If you wear eyeglasses, you know the struggle of donning a VR headset. Even with additional spacers and improving cushion comfort, a headset and eyeglasses are a tough match. VR Wave makes prescription lens inserts that fit over the eyepieces of just about any headset out there. So, I gave them a try with my Quest 2.
VR Wave Products
VR Wave doesn’t just make lenses. They also make cases, straps, and face covers. But, today, we’re looking at their lens inserts.
The price begins with a standard prescription lens for either $30 or $60, depending on the headset that it needs to fit. After that, blue light filtering and anti-glare are optional add-ons for an extra $15 each. You can also order extra magnetic bases – but that might not make sense until we talk about assembly.
I need corrective lenses (and contacts freak me out). When I first started in VR, I would wear my glasses in-headset, but my glasses are usually for seeing things farther away, so I figured that I would be better off not wearing them, and that was that. But, of course, I was intrigued when VR Wave offered the product for a review.
Rest easy, this isn’t a sponsored post and I have nothing to gain by shilling VR Wave. We’re going to take a look together at how the product works, and how well it works, and then it’s all up to you.
What’s in the Box?
The VR Wave box contains some literature, as well as a carrying case for the lenses and bases, some alcohol wipes, and a cloth cleaning wipe. Packed up in the case are two lenses and two magnetic bases, one of each for each eye.
The bases clip over the lenses in your headset. Mounted in the bases are three magnets. These line up with three magnets in the corrective lenses themselves, holding them in place. The bases and corrective lenses are labeled “Left” and “Right”, and each base and corrective lens has a labeled “top” and “bottom” but I struggled with initially fitting the bases to the headset.
There’s a video tutorial accessible through a QR code that comes with the set but the demonstrator definitely makes it look easy. Fortunately, I plan on just leaving the corrective lenses in my Quest 2 forever. That might not be a good idea if I travel with my headset, but that’s where the bases come in – I can just pop the corrective lenses off and leave the bases.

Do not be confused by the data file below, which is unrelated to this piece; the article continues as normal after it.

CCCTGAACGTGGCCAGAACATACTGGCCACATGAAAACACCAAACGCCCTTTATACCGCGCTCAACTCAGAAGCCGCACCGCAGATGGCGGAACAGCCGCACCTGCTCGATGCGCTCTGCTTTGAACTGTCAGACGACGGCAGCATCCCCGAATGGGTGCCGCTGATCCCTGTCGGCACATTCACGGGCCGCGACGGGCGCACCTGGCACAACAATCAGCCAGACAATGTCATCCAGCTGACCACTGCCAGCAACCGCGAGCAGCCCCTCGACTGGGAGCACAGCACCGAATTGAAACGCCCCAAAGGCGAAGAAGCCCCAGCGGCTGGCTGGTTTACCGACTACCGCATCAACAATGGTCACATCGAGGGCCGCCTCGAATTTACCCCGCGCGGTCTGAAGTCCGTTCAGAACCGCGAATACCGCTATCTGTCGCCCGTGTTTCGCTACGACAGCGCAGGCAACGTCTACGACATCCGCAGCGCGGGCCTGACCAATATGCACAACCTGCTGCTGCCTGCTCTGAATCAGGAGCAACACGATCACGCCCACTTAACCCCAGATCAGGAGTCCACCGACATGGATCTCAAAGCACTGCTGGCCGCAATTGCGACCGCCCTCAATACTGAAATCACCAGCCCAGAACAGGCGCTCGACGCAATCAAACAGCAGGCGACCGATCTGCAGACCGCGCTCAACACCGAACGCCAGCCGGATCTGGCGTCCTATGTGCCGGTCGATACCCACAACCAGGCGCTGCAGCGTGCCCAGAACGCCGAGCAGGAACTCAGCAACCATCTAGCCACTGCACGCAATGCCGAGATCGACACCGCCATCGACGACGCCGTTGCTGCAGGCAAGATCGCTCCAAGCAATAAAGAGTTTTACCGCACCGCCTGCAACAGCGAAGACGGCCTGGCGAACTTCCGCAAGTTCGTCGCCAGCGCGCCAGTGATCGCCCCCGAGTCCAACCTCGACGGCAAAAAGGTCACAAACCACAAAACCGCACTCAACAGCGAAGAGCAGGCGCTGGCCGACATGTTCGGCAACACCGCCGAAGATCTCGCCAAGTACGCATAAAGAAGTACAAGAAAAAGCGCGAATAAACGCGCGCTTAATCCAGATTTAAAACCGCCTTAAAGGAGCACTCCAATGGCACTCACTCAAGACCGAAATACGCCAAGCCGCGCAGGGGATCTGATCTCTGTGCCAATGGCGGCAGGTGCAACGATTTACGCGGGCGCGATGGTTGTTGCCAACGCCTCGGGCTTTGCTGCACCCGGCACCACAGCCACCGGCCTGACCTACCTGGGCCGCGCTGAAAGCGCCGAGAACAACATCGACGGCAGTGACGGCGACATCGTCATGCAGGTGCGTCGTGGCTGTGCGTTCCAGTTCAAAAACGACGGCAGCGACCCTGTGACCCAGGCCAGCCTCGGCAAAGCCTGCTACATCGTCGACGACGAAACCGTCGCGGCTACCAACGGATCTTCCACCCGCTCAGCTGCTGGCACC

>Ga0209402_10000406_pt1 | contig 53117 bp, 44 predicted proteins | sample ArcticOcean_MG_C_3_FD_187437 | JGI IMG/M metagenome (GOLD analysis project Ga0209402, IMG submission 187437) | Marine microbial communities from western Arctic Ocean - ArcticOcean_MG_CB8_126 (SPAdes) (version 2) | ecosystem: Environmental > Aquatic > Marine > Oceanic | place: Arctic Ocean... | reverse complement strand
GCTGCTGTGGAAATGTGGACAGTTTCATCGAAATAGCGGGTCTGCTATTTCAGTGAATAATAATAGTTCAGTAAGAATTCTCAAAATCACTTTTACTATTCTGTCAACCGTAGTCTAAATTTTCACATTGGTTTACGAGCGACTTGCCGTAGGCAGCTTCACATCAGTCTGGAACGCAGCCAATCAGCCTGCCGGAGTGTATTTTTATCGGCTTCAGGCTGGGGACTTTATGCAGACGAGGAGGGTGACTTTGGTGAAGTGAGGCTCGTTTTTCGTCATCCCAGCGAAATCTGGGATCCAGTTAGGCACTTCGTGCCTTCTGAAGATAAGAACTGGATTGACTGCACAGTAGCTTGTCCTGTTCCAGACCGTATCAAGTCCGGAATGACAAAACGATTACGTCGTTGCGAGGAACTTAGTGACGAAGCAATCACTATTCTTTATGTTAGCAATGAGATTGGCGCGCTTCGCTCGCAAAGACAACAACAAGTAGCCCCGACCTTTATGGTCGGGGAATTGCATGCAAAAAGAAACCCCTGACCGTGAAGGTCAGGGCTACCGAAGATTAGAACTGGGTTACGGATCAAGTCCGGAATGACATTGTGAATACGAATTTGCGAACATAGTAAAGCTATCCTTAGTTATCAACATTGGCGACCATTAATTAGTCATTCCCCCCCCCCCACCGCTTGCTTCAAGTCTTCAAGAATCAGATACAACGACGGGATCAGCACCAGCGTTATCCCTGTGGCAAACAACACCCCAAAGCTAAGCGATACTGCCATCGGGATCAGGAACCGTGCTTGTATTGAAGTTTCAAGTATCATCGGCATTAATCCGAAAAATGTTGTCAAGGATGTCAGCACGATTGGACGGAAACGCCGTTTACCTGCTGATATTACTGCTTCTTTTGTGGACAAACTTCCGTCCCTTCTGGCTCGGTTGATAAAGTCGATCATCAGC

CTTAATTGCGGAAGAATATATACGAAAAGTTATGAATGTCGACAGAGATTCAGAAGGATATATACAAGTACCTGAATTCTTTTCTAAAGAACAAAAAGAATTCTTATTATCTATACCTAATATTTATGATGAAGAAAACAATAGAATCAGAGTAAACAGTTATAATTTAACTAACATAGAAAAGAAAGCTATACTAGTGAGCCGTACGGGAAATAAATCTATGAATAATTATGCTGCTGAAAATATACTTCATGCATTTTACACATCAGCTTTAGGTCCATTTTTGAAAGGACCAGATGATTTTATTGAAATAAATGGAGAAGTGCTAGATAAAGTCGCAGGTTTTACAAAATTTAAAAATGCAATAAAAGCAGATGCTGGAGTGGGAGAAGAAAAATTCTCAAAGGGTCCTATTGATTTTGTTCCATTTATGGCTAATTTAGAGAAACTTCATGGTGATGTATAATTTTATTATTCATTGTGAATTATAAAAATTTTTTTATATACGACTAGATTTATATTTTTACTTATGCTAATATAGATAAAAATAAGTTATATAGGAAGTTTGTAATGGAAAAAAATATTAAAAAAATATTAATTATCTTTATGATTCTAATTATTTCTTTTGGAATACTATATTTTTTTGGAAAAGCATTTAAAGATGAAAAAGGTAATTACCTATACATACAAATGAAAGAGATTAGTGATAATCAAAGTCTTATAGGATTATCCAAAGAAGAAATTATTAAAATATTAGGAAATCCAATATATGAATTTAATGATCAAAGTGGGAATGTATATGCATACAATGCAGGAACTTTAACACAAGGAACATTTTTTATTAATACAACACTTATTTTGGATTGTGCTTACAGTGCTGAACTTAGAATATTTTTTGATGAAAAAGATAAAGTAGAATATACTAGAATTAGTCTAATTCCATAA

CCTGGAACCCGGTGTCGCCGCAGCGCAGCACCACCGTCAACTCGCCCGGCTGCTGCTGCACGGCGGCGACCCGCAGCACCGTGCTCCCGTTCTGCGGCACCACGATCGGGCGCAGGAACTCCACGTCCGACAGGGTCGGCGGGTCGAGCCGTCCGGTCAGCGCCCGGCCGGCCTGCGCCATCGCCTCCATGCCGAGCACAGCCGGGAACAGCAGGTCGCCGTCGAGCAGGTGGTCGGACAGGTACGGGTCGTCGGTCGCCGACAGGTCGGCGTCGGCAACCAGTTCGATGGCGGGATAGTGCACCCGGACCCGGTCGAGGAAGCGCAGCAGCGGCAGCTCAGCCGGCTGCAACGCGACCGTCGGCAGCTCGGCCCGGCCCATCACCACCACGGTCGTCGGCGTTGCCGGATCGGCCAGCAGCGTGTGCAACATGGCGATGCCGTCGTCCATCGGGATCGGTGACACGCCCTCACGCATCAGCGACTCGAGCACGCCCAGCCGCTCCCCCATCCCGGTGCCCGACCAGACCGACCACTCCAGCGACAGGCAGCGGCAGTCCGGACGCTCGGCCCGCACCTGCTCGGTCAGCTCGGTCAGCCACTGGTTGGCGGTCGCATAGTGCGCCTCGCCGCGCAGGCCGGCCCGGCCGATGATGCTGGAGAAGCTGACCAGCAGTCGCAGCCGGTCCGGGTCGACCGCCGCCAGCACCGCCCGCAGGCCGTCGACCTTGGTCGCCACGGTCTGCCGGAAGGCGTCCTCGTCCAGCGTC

Applying the bases and lenses separately also makes it a lot easier to take the lenses on and off without smudging them. If you get additional bases with your purchase, you can also swap one set of corrective lenses between multiple headsets – if that’s something that you need to do, for example, if you use a headset at home and at work.
In the video, the demonstrator turns the headset upside down to show that the magnets and bases really do hold the lenses. I did some old-school headbanging in my headset, (headset banging?) and they didn’t even rattle. But, if you ever do want to take the lenses and bases out, it’s a lot easier than that first time putting them in.
Time for the Demo
Now that the VR Wave lenses are in the headset, how does it work while using VR?
I recommend putting the glasses spacer into your Quest 2 if it isn’t there already. There are a couple of reasons for this. The first, and potentially most obvious, is that the prescription lenses do sit a little off of the standard headset lenses and they can get pretty close. My major concern isn’t my eyelashes scratching the lenses – though that may be your situation.
I noticed the prescription lenses fogging a little earlier than the standard headset lenses normally would, and I feel like having more space between your head and the set could help offset this. Further, I always recommend wearing the glasses spacer on the Quest 2 – even if you don’t wear glasses at all. I think it helps get the best light occlusion with the most comfort.
Now, beyond ergonomics, the lenses work great. Even with the screen so close to my eyes, I definitely forgot how much of VR I was missing by not wearing my prescription. Of course, entertainment applications are cleaner but where it really shone for me were the menus. It turns out that menus are a lot easier to use when you can see properly.
Is It Worth the Money?
I typically end my reviews by asking something like “is VR Wave worth the money?” This is easier when adapters make a headset like a Quest function more to the tune of a VIVE, which isn’t the case here. So, I have to go with my other standby answer: that depends on you. It depends on your eyes and on your personal VR use trends.
If your eyes are such that you need to wear glasses to use VR at all, then the answer to this question is probably a hard “yes, VR Wave is worth it.” If your eyes are like mine – such that you can use VR without glasses but there’s a marked improvement with your prescription, then it might come down to how you use VR, how often, and for how long at a stretch.
I let my personal attitude toward VR Wave slip earlier in the article: I will gratefully continue using them.
Great VR Needs Great Vision
VR is a very visual medium. Without prescription VR inserts, people who wear corrective lenses have to compromise on immersion – either through sacrificing their perception or sacrificing their comfort.
VR Wave is an affordable alternative. It’s a bit of a bother the first time but it gets easier and once it’s in, it’s in. This should be a hard purchase to pass up for most VR users with corrective lenses.